Fall 2013 course list

Comics and Cartoon Studies Minor Course Descriptions

Please Note:  Comics and Cartoon Studies minor courses are taught by these specific instructors.  All other instructor courses will NOT count toward this minor.

Fall 2013

CRN Subj/# Title Instructor
10966 AAD 251 Arts & Visual Literacy Voelker-Morris, Robert
Explores ways in which physical, perceptual, affective and cognitive modes of learning interact when viewing, interpreting, and assessing designed visual information within sociocultural contexts.
10966 AAD 252 Art & Gender Voelker-Morris, Julie
Cultures normalize and legitimize, challenge and resist, understandings of gender through the arts. AAD 252 introduces socio-cultural factors influencing gender in the arts. The course will consider approaches to gender in art through select historical and contemporary analyses of education, social status, subject matter, criticism, and public perceptions. Additionally, students will explore select social, political, aesthetic, and economic factors that influence ways cultures define art and artists in gendered terms. Specific artists and their works will be explored in a context of gender. Students will be encouraged to adopt a critical perspective regarding the arts, gender, and culture.AAD 252 has no prerequisites. The class explores a variety of perspectives on the question of “art” and the roles it may play in our lives.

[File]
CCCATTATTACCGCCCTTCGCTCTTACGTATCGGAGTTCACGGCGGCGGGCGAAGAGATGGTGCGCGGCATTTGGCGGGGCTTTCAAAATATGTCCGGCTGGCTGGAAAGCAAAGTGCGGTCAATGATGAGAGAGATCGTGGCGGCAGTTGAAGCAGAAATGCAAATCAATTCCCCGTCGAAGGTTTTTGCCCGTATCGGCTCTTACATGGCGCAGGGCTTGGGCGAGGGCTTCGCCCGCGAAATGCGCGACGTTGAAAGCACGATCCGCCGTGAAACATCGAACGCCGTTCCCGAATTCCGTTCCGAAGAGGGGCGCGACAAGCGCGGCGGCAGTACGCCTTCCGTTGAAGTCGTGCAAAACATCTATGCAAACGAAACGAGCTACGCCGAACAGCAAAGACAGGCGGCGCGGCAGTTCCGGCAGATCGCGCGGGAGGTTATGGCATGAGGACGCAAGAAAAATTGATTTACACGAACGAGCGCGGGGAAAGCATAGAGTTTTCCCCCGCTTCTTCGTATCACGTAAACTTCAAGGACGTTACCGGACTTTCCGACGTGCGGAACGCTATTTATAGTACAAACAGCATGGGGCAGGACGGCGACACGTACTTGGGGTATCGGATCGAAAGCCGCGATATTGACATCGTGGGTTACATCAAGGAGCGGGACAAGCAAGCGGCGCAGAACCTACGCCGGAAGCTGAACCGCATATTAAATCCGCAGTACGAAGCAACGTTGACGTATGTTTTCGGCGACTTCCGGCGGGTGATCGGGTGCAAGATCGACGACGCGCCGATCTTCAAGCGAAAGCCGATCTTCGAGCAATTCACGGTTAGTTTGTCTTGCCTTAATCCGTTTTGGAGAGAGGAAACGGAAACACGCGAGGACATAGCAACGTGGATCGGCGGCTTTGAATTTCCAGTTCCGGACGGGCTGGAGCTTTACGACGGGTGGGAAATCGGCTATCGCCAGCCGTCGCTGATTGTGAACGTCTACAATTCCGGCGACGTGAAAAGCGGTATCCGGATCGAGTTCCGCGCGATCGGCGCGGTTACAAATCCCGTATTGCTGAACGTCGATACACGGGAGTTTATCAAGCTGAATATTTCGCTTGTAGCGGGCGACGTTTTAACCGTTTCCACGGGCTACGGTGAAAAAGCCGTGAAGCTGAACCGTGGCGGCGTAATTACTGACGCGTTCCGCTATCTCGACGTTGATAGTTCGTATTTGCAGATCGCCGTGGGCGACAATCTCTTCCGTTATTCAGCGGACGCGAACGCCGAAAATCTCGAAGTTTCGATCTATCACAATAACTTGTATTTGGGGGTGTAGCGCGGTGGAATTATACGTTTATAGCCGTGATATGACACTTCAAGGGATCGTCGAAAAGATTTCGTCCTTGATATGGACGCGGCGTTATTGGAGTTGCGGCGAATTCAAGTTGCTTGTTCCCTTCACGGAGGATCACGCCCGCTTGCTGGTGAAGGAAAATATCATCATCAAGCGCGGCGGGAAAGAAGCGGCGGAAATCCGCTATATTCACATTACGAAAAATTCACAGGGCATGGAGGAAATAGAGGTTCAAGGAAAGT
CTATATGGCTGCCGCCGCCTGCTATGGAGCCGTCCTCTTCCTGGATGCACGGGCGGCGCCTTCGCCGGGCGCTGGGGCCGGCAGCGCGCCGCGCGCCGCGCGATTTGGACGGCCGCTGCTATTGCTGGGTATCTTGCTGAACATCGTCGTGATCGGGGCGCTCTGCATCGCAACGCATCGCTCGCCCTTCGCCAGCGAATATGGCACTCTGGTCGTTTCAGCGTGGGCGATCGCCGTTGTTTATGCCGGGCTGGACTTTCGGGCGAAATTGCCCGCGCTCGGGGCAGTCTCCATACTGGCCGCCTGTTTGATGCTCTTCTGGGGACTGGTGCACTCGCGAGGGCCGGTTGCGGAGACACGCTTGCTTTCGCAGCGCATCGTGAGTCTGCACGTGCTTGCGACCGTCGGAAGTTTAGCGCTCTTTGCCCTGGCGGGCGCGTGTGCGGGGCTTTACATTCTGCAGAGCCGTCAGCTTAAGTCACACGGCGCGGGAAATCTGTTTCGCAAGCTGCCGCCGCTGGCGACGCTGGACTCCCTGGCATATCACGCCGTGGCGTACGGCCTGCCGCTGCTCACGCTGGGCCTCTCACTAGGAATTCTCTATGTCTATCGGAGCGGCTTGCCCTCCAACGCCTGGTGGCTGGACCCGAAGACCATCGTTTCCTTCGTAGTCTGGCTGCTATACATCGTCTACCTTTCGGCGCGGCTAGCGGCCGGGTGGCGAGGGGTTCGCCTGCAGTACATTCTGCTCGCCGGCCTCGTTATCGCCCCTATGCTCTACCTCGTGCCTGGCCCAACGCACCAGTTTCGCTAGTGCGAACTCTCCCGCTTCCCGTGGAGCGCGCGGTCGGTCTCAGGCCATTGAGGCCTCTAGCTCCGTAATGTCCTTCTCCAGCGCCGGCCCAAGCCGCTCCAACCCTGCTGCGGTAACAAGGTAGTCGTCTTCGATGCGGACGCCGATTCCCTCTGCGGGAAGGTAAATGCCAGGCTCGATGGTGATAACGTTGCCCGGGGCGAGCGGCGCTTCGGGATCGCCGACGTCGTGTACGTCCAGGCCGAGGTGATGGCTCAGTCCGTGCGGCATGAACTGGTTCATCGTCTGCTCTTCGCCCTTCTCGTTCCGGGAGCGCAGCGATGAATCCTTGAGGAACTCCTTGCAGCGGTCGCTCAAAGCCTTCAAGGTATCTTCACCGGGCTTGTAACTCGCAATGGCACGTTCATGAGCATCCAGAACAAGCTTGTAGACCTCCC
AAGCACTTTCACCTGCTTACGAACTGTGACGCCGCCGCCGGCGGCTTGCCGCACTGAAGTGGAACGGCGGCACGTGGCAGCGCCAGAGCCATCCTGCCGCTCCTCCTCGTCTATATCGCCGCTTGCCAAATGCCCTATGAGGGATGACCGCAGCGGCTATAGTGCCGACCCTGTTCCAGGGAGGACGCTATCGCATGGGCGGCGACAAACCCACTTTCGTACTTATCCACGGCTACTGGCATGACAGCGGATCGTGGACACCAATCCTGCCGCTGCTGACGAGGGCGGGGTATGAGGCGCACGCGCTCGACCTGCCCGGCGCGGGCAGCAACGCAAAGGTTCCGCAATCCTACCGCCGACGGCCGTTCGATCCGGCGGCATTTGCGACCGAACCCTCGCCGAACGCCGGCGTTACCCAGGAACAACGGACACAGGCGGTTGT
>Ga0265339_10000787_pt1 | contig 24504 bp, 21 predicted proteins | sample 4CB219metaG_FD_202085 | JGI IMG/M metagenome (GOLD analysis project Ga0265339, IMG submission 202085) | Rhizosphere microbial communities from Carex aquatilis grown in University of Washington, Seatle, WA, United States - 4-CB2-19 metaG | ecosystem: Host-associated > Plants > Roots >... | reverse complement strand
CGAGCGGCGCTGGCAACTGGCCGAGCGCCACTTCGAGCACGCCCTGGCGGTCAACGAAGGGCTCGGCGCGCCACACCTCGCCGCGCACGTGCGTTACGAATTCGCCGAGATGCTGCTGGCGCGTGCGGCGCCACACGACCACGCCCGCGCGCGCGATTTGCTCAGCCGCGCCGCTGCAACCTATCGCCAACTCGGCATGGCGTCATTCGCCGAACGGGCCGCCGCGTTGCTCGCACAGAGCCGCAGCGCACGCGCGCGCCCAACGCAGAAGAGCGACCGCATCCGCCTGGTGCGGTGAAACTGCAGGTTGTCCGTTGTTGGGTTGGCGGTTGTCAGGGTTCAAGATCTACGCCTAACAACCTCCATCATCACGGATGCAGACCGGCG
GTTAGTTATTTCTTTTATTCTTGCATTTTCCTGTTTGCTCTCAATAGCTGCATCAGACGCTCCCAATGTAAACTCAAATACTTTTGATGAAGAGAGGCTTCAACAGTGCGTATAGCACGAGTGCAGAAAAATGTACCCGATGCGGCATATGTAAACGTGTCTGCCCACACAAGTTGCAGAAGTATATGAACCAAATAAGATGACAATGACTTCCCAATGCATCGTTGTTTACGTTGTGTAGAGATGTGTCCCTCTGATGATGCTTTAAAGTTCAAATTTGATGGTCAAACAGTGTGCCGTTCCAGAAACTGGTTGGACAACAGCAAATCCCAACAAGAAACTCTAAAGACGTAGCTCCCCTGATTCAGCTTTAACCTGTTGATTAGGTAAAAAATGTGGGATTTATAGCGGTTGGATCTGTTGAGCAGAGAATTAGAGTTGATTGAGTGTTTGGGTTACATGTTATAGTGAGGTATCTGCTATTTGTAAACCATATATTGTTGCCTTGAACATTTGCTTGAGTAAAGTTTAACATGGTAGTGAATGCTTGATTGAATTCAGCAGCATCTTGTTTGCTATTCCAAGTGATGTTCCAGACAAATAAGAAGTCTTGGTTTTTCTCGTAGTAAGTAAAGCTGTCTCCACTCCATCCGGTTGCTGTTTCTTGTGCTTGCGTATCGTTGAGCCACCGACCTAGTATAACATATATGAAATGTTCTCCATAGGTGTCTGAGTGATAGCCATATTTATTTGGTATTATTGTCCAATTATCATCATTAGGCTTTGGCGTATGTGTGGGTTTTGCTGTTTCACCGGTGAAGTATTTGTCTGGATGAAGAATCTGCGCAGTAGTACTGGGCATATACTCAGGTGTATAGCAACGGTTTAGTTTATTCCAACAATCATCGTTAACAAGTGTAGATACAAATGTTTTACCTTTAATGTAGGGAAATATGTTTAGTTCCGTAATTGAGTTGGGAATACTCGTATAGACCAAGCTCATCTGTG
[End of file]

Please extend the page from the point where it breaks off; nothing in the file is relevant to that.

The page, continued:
10974 AAD 450 Art in Society Fenn, John
This course examines the arts as expressive practice that manifest through material culture in society, with specific attention to the concepts of participatory and convergence culture. We will explore the relationships of art to society and individual values using folkloristic, anthropological, sociological, philosophical and art education literature, and we will do so in a transmedia environment. Drawing on concepts derived from these literatures, we will examine the ways in which material culture functions to maintain, transmit, and dynamically engage cultural and social change. Fine, functional, popular, folk, multimedia, and environmental forms of art constitute a range of subject matter; we will specifically address the implications for arts managers that these various critical perspectives entail for work in the arts and culture sectors.